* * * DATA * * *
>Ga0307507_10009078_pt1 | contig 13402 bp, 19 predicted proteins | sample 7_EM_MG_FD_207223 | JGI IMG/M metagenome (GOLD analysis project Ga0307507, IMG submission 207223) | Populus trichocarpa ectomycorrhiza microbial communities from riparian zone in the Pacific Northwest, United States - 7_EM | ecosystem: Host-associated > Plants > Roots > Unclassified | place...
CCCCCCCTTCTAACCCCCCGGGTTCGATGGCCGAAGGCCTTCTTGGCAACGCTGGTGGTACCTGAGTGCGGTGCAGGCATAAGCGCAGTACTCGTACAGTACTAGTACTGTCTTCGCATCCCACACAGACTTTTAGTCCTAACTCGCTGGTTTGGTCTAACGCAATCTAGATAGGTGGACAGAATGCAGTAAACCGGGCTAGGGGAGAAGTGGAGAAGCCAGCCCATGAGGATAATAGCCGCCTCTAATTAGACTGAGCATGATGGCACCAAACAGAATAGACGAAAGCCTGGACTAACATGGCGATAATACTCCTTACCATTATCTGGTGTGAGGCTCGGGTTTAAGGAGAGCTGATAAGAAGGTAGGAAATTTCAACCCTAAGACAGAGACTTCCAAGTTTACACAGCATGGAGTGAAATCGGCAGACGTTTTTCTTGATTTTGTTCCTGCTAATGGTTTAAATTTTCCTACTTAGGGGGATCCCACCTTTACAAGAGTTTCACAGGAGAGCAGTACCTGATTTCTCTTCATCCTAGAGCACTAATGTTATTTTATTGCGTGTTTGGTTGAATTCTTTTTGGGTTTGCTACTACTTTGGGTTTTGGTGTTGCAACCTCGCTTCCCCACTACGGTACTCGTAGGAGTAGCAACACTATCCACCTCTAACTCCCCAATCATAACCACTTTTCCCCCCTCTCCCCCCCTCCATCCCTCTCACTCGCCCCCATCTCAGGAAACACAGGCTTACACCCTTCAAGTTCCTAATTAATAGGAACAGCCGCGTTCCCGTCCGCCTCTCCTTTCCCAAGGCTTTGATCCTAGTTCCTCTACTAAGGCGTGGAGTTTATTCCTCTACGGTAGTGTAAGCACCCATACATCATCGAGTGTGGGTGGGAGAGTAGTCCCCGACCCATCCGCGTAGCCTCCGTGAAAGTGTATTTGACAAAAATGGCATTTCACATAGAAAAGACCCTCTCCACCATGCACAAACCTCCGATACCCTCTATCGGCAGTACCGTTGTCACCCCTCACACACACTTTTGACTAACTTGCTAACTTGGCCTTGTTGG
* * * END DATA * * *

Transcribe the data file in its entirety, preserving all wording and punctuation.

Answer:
>Ga0307507_10009078_pt1 | contig 13402 bp, 19 predicted proteins | sample 7_EM_MG_FD_207223 | JGI IMG/M metagenome (GOLD analysis project Ga0307507, IMG submission 207223) | Populus trichocarpa ectomycorrhiza microbial communities from riparian zone in the Pacific Northwest, United States - 7_EM | ecosystem: Host-associated > Plants > Roots > Unclassified | place...
CCCCCCCTTCTAACCCCCCGGGTTCGATGGCCGAAGGCCTTCTTGGCAACGCTGGTGGTACCTGAGTGCGGTGCAGGCATAAGCGCAGTACTCGTACAGTACTAGTACTGTCTTCGCATCCCACACAGACTTTTAGTCCTAACTCGCTGGTTTGGTCTAACGCAATCTAGATAGGTGGACAGAATGCAGTAAACCGGGCTAGGGGAGAAGTGGAGAAGCCAGCCCATGAGGATAATAGCCGCCTCTAATTAGACTGAGCATGATGGCACCAAACAGAATAGACGAAAGCCTGGACTAACATGGCGATAATACTCCTTACCATTATCTGGTGTGAGGCTCGGGTTTAAGGAGAGCTGATAAGAAGGTAGGAAATTTCAACCCTAAGACAGAGACTTCCAAGTTTACACAGCATGGAGTGAAATCGGCAGACGTTTTTCTTGATTTTGTTCCTGCTAATGGTTTAAATTTTCCTACTTAGGGGGATCCCACCTTTACAAGAGTTTCACAGGAGAGCAGTACCTGATTTCTCTTCATCCTAGAGCACTAATGTTATTTTATTGCGTGTTTGGTTGAATTCTTTTTGGGTTTGCTACTACTTTGGGTTTTGGTGTTGCAACCTCGCTTCCCCACTACGGTACTCGTAGGAGTAGCAACACTATCCACCTCTAACTCCCCAATCATAACCACTTTTCCCCCCTCTCCCCCCCTCCATCCCTCTCACTCGCCCCCATCTCAGGAAACACAGGCTTACACCCTTCAAGTTCCTAATTAATAGGAACAGCCGCGTTCCCGTCCGCCTCTCCTTTCCCAAGGCTTTGATCCTAGTTCCTCTACTAAGGCGTGGAGTTTATTCCTCTACGGTAGTGTAAGCACCCATACATCATCGAGTGTGGGTGGGAGAGTAGTCCCCGACCCATCCGCGTAGCCTCCGTGAAAGTGTATTTGACAAAAATGGCATTTCACATAGAAAAGACCCTCTCCACCATGCACAAACCTCCGATACCCTCTATCGGCAGTACCGTTGTCACCCCTCACACACACTTTTGACTAACTTGCTAACTTGGCCTTGTTGG